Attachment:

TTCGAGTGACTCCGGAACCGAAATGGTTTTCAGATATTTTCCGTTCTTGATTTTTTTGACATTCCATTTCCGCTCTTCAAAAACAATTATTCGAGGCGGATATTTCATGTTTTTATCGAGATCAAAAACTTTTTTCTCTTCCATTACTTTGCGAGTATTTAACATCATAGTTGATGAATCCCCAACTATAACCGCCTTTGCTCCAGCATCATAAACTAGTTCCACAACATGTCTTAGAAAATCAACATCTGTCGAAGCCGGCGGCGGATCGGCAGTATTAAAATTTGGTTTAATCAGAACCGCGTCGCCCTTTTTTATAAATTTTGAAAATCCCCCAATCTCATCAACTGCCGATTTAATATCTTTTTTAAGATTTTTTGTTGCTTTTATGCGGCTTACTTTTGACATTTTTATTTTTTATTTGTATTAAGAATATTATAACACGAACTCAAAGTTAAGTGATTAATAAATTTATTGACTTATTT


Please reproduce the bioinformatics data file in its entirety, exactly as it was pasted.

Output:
TTCGAGTGACTCCGGAACCGAAATGGTTTTCAGATATTTTCCGTTCTTGATTTTTTTGACATTCCATTTCCGCTCTTCAAAAACAATTATTCGAGGCGGATATTTCATGTTTTTATCGAGATCAAAAACTTTTTTCTCTTCCATTACTTTGCGAGTATTTAACATCATAGTTGATGAATCCCCAACTATAACCGCCTTTGCTCCAGCATCATAAACTAGTTCCACAACATGTCTTAGAAAATCAACATCTGTCGAAGCCGGCGGCGGATCGGCAGTATTAAAATTTGGTTTAATCAGAACCGCGTCGCCCTTTTTTATAAATTTTGAAAATCCCCCAATCTCATCAACTGCCGATTTAATATCTTTTTTAAGATTTTTTGTTGCTTTTATGCGGCTTACTTTTGACATTTTTATTTTTTATTTGTATTAAGAATATTATAACACGAACTCAAAGTTAAGTGATTAATAAATTTATTGACTTATTT